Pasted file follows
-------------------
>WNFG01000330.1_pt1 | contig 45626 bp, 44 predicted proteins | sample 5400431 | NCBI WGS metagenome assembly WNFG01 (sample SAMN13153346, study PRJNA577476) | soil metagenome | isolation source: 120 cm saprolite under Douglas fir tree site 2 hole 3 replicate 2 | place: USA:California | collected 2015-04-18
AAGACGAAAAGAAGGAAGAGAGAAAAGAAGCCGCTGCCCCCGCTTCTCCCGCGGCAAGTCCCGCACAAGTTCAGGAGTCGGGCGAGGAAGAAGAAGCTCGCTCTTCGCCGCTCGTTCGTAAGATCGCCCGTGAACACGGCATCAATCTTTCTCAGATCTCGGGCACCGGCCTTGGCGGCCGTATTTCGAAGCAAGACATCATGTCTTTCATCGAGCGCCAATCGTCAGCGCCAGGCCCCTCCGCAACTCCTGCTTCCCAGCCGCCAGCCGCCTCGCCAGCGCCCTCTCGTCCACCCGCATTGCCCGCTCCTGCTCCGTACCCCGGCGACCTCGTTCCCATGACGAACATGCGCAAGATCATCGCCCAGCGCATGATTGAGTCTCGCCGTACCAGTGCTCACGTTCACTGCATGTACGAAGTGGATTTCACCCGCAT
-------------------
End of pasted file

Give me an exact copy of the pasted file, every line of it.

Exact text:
>WNFG01000330.1_pt1 | contig 45626 bp, 44 predicted proteins | sample 5400431 | NCBI WGS metagenome assembly WNFG01 (sample SAMN13153346, study PRJNA577476) | soil metagenome | isolation source: 120 cm saprolite under Douglas fir tree site 2 hole 3 replicate 2 | place: USA:California | collected 2015-04-18
AAGACGAAAAGAAGGAAGAGAGAAAAGAAGCCGCTGCCCCCGCTTCTCCCGCGGCAAGTCCCGCACAAGTTCAGGAGTCGGGCGAGGAAGAAGAAGCTCGCTCTTCGCCGCTCGTTCGTAAGATCGCCCGTGAACACGGCATCAATCTTTCTCAGATCTCGGGCACCGGCCTTGGCGGCCGTATTTCGAAGCAAGACATCATGTCTTTCATCGAGCGCCAATCGTCAGCGCCAGGCCCCTCCGCAACTCCTGCTTCCCAGCCGCCAGCCGCCTCGCCAGCGCCCTCTCGTCCACCCGCATTGCCCGCTCCTGCTCCGTACCCCGGCGACCTCGTTCCCATGACGAACATGCGCAAGATCATCGCCCAGCGCATGATTGAGTCTCGCCGTACCAGTGCTCACGTTCACTGCATGTACGAAGTGGATTTCACCCGCAT